Rhode Island Truck-Only Toll Update: Trucking Files Suit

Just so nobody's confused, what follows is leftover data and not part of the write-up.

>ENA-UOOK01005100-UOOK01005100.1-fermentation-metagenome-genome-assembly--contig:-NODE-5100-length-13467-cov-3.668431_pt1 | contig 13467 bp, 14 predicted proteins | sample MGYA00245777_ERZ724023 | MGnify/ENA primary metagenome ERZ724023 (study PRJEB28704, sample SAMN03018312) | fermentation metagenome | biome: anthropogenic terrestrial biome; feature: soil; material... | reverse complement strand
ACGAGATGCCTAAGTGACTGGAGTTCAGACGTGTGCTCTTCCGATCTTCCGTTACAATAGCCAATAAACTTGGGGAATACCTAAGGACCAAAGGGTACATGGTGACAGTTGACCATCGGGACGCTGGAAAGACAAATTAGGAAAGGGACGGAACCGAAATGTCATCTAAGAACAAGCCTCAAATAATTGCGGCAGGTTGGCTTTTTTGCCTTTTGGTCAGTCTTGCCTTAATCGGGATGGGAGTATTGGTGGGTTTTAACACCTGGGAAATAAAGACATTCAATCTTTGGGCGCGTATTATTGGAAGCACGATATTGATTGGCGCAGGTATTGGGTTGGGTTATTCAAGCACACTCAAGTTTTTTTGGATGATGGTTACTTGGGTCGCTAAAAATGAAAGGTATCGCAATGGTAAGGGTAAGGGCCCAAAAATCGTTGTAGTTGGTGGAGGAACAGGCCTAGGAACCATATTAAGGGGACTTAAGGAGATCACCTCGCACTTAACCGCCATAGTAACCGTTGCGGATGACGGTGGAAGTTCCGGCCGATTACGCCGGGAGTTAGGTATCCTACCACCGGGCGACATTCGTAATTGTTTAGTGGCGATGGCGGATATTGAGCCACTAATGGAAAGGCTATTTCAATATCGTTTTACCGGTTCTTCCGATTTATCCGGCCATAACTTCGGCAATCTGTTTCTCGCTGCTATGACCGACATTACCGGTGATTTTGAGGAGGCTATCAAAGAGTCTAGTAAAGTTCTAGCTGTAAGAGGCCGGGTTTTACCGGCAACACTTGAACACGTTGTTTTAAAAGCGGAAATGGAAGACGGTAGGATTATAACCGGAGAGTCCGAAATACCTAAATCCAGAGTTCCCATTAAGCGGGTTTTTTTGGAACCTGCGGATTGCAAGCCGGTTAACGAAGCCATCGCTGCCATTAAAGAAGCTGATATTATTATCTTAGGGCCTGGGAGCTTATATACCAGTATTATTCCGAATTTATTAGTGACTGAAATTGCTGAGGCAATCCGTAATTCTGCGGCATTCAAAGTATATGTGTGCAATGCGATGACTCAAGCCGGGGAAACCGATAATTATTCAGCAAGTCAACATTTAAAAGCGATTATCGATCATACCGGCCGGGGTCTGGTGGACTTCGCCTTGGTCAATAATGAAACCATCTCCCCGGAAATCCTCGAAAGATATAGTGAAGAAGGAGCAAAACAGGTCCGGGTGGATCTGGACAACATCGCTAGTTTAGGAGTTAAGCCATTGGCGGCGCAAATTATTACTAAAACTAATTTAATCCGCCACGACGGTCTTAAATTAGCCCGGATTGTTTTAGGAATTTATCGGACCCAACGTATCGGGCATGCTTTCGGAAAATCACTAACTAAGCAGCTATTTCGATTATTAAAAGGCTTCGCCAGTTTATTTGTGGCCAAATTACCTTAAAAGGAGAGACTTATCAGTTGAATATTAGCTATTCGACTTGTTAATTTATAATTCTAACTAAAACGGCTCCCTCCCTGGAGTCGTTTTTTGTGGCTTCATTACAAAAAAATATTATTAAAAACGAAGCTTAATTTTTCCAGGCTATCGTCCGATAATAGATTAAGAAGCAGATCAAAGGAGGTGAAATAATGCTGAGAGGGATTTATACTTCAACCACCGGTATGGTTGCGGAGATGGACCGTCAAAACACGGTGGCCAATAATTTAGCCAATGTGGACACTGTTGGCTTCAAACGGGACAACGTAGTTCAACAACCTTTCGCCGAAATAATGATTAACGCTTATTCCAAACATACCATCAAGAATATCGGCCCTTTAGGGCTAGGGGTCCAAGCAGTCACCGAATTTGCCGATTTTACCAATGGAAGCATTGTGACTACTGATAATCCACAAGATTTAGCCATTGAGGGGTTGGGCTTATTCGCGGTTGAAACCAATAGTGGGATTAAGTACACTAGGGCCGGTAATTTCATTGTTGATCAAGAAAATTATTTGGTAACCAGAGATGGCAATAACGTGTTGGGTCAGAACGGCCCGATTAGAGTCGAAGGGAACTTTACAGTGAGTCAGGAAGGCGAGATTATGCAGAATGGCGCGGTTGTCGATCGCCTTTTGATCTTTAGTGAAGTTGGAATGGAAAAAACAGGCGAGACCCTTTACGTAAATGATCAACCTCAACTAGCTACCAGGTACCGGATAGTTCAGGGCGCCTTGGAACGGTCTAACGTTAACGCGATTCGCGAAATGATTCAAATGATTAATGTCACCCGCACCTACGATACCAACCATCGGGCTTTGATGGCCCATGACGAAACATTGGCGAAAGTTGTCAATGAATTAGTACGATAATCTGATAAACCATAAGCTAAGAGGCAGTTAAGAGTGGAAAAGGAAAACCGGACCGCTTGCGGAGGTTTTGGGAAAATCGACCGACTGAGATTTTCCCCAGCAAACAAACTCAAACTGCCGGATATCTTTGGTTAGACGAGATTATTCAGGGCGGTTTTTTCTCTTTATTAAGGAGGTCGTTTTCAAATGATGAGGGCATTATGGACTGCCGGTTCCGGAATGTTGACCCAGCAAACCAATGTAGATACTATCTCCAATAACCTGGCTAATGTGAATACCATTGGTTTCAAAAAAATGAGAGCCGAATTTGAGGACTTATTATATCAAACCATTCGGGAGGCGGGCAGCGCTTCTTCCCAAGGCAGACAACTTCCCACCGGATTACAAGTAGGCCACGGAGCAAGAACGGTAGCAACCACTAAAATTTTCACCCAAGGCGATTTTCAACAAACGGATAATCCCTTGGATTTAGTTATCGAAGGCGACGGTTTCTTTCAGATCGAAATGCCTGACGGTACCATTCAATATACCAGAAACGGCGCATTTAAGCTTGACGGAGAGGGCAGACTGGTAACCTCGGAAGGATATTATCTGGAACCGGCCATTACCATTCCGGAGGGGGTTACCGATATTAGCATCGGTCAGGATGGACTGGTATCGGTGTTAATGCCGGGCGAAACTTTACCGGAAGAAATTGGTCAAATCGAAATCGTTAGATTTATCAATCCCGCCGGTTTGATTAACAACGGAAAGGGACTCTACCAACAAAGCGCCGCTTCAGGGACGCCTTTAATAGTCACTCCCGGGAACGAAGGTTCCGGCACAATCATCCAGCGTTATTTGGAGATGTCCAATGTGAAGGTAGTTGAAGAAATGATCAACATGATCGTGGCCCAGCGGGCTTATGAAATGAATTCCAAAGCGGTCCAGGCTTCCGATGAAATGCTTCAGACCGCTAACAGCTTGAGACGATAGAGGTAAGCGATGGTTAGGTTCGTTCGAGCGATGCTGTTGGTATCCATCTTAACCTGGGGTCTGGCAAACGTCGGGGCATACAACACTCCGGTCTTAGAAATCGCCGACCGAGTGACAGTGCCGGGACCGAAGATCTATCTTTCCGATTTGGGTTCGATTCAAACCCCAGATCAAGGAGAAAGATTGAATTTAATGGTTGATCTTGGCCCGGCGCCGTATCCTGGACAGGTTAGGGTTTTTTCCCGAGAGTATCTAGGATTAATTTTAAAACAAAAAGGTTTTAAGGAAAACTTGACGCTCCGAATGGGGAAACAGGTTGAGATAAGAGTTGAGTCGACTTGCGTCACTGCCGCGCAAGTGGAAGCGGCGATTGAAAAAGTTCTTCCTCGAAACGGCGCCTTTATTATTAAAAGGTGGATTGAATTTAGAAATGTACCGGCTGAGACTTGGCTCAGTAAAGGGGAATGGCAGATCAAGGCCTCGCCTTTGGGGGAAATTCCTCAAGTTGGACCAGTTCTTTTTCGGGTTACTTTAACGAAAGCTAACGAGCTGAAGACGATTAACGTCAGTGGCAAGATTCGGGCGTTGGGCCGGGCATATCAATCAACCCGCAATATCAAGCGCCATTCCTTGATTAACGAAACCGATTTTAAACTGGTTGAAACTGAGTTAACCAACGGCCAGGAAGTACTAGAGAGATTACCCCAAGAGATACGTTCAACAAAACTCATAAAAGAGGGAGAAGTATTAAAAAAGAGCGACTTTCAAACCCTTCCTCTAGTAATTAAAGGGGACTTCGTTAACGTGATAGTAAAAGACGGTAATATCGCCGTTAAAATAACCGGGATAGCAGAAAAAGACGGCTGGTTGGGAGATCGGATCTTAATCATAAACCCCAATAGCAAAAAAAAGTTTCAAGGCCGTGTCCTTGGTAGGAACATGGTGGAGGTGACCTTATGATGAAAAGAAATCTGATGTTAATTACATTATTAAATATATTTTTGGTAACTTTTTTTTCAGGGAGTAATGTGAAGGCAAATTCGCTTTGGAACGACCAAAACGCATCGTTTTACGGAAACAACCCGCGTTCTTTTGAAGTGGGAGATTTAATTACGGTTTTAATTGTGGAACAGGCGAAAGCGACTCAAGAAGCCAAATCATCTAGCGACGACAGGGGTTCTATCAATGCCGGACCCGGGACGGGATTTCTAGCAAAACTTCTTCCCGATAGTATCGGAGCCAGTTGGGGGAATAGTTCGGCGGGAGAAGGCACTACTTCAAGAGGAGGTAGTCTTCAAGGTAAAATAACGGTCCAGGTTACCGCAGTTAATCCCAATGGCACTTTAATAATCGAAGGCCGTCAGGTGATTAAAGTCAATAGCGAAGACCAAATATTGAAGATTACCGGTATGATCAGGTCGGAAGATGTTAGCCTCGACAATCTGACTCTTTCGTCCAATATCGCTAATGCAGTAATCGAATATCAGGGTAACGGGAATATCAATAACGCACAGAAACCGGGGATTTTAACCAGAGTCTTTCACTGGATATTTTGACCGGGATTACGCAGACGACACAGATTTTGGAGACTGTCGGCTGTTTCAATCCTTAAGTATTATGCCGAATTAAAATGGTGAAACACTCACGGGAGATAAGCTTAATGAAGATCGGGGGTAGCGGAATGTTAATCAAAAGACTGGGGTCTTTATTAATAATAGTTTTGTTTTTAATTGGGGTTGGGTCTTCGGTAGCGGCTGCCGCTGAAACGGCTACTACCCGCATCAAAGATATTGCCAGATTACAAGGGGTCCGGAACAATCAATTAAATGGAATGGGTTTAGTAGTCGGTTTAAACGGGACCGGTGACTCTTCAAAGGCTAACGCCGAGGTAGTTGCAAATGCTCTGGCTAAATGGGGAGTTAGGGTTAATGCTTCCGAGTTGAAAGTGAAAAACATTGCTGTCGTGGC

A few weeks ago we updated you on the implementation of Rhode Island’s truck-only tolling program. As stated in that article, American Trucking Association (“ATA”) President and CEO Chris Spear believed the Rhode Island scheme to be unconstitutional and was willing to use whatever means necessary to fight the tolling program. The ATA has begun that fight by filing a lawsuit in federal court to end the truck-only tolling program. On July 10, 2018, the ATA, along with three regional transportation companies, filed their complaint in the United States District Court for the District of Rhode Island naming the director of the Rhode Island Department of Transportation (RIDOT), Peter Alviti, Jr., as the defendant. The complaint alleges that the truck-only tolling system employed by RIDOT violates the Commerce Clause of the United States Constitution, and it seeks an injunction that would prevent enforcement of the tolls in the future. The Commerce Clause of the U.S. Constitution gives the United States Congress the express authority “To regulate Commerce . . . among the several States.” Generally, because Congress is constitutionally charged with regulating “commerce” between the states, there are certain things that the States, individually, cannot do. Regarding the tolling, the ATA raises three arguments as to how Rhode Island violated the Commerce Clause through this tolling program. First, the ATA argues that the Commerce Clause makes it impermissible for States to intentionally discriminate in favor of domestic entities, and against out-of-state or interstate, entities by charging the domestic entities less than the others through the tolling scheme. This argument is based on alleged intent of the tolling scheme to fall disproportionately on out-of-state and interstate truckers. In fact, Rhode Island’s governor, in promoting the tolling plan, states that “the majority of the burden is on out-of-state truckers and out-of-state companies.” The scheme facilitates this favoritism by giving discounts to trucks that make multiple trips in one day. When this discount is accounted for, about 60% of the truck tolls would be charged to out-of-state trucks, while only 40% would be charged to in-state trucks. Additionally, cuts have been made to the Rhode Island trucking registration fees to offset some of the potential toll cost. Rhode Island officials have not been shy about making public comments stating that the tolls would fall disproportionately on out-of-state trucks and businesses in order to win support. The ATA’s next argument was that even if the Court were to find that Rhode Island did not intentionally discriminate against out-of-state trucks, the tolling scheme discriminates against them in its practical effect. The ATA argues that the toll affects, almost exclusively, vehicles more likely to be engaged in the interstate transport of goods, while sparing those more likely to be operated by Rhode Island residents or engaged only in travel within Rhode Island. The toll caps serve to limit the burden on intrastate travelers which pushes the burden onto out-of-state and interstate travelers. Even though the stated goal is to raise revenue for roads and bridges, the tolling scheme is designed to be imposed on the largest trucks, those most likely to be engaged in interstate commerce. This effect is propounded by the kickbacks given to intrastate vehicles like the registration discounts and caps on tolls. The final argument is slightly more technical. The Commerce Clause requires that States calibrate fees they seek to impose on entities engaged in interstate commerce to make sure that they are a fair approximation of the tolled party’s use of the facility and are not excessive compared to the benefit to the State. This argument is derived from the program’s goal of raising revenue for roads and bridges. While the toll is being levied only on the largest of trucks, automobiles, smaller trucks, and other vehicles that use the bridges and highways also exert wear and tear on the roads. Those vehicles, however, do not need to pay for their wear and tear because they are not being tolled. It is only the largest trucks, those most likely engaged in interstate commerce, that are being tolled. Therefore, they are bearing all of the toll burden. United States Department of Transportation studies show, for example, that passenger vehicles are responsible for two-thirds of all bridge costs, while combination trucks are only responsible for 20%. This shows how disproportionate the burden is on large trucks under the Rhode Island scheme. We will be monitoring this lawsuit very closely because Virginia has authorized the study of a truck-only tolling program along Interstate 81. The Rhode Island lawsuit will likely have a significant impact on the future of that tolling program, and it is almost certain that Virginia lawmakers will be paying attention to how the Court addresses these arguments. The results will likely affect the process for considering truck-only tolls here in Virginia and may affect the final proposal, if and when that comes. Again, this is hot issue in the industry right now, and we will be watching closely to see how the ATA, and other groups, continue to fight back in this battle against trucking. Regardless of how the fight in Rhode Island ends, the fight in Virginia is just beginning. For more information about these issues, please contact Steve Setliff at (804) 377-1261 or at ssetliff@setlifflaw.com. For information on how you can become involved with respect to Virginia’s truck-only tolling law, please contact Steve Setliff or VTA President & CEO Dale Bennett at 804-355-5371 or dbennett@vatrucking.org.